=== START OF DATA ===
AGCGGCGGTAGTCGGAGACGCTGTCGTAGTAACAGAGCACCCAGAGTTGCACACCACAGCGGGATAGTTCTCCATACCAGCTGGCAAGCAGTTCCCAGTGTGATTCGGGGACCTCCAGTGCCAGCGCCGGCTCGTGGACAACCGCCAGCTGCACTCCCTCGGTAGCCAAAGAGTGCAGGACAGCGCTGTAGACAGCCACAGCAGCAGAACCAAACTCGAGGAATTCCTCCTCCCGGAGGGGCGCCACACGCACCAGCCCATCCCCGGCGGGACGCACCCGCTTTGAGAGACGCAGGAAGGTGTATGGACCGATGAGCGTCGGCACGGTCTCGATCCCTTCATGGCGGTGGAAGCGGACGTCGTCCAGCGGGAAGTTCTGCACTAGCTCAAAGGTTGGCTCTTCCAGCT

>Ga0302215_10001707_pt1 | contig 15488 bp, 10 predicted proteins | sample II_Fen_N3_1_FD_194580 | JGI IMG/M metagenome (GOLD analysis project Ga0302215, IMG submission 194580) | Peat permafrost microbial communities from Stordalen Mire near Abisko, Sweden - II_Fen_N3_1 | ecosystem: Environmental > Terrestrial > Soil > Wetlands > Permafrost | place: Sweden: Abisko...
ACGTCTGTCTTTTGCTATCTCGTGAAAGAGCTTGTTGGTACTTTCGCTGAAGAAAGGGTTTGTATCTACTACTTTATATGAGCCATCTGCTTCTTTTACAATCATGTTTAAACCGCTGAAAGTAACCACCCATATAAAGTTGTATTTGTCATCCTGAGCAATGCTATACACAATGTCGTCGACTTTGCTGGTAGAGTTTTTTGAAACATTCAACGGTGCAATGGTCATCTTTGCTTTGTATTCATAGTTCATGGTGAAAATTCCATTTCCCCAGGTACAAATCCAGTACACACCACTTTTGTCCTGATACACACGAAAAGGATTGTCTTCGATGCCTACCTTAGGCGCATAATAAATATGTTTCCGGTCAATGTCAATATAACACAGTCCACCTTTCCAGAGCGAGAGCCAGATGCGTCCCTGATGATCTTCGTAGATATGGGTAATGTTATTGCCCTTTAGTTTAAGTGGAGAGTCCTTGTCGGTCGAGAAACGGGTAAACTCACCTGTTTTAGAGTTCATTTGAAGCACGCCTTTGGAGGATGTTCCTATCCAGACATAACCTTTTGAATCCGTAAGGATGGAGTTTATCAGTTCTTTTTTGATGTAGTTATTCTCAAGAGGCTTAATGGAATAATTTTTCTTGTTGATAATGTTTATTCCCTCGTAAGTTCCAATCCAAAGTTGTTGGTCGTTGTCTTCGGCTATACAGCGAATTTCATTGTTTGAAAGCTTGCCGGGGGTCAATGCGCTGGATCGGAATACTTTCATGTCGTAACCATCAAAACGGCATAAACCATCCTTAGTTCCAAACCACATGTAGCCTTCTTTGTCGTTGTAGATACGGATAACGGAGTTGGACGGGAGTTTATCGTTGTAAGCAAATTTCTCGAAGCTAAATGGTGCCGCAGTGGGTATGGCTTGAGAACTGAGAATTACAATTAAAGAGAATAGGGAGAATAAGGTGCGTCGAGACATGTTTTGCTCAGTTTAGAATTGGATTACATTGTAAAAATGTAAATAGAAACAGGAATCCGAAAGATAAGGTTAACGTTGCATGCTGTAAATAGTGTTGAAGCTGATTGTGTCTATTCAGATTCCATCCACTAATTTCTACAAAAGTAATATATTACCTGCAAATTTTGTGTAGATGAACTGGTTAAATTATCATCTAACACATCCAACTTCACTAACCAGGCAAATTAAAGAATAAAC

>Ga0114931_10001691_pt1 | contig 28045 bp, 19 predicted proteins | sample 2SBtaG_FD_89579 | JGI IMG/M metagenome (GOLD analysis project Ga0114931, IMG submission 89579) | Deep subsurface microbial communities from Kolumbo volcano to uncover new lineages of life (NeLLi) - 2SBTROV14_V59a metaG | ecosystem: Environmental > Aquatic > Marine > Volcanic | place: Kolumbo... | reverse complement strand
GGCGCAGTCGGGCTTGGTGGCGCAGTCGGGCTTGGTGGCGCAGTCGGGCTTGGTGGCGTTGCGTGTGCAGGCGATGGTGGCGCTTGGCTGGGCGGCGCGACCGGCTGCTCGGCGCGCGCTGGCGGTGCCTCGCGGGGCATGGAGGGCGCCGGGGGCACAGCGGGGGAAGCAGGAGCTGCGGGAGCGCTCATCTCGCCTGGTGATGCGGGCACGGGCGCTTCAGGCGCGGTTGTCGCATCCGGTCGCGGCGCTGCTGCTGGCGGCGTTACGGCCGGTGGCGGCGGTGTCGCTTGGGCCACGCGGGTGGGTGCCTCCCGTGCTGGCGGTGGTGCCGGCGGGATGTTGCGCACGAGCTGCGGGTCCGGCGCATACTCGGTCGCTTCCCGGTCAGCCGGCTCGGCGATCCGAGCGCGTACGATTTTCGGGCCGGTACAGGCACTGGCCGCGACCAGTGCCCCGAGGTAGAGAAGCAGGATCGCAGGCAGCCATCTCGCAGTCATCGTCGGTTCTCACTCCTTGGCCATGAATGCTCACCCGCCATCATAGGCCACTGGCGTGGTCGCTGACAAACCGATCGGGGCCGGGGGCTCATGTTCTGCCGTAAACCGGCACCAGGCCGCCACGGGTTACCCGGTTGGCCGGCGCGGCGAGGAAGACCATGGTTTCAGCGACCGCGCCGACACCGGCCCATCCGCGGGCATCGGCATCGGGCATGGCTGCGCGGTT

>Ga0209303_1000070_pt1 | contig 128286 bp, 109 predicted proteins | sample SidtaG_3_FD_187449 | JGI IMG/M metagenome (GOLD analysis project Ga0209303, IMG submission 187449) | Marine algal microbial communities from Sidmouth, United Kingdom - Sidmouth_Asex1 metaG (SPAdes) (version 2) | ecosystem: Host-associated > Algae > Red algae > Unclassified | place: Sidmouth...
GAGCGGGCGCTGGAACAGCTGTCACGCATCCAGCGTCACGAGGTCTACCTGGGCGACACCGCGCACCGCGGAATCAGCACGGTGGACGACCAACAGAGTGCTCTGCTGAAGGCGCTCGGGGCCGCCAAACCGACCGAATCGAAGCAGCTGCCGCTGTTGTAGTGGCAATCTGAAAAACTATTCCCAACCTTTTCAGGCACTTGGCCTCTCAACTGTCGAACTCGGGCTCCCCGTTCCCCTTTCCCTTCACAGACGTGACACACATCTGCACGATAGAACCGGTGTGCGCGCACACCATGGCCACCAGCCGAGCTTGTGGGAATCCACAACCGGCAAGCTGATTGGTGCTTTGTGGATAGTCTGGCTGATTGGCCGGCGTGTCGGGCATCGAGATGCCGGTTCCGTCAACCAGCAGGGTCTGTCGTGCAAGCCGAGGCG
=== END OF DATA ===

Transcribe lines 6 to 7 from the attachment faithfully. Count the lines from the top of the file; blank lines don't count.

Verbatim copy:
>Ga0209303_1000070_pt1 | contig 128286 bp, 109 predicted proteins | sample SidtaG_3_FD_187449 | JGI IMG/M metagenome (GOLD analysis project Ga0209303, IMG submission 187449) | Marine algal microbial communities from Sidmouth, United Kingdom - Sidmouth_Asex1 metaG (SPAdes) (version 2) | ecosystem: Host-associated > Algae > Red algae > Unclassified | place: Sidmouth...
GAGCGGGCGCTGGAACAGCTGTCACGCATCCAGCGTCACGAGGTCTACCTGGGCGACACCGCGCACCGCGGAATCAGCACGGTGGACGACCAACAGAGTGCTCTGCTGAAGGCGCTCGGGGCCGCCAAACCGACCGAATCGAAGCAGCTGCCGCTGTTGTAGTGGCAATCTGAAAAACTATTCCCAACCTTTTCAGGCACTTGGCCTCTCAACTGTCGAACTCGGGCTCCCCGTTCCCCTTTCCCTTCACAGACGTGACACACATCTGCACGATAGAACCGGTGTGCGCGCACACCATGGCCACCAGCCGAGCTTGTGGGAATCCACAACCGGCAAGCTGATTGGTGCTTTGTGGATAGTCTGGCTGATTGGCCGGCGTGTCGGGCATCGAGATGCCGGTTCCGTCAACCAGCAGGGTCTGTCGTGCAAGCCGAGGCG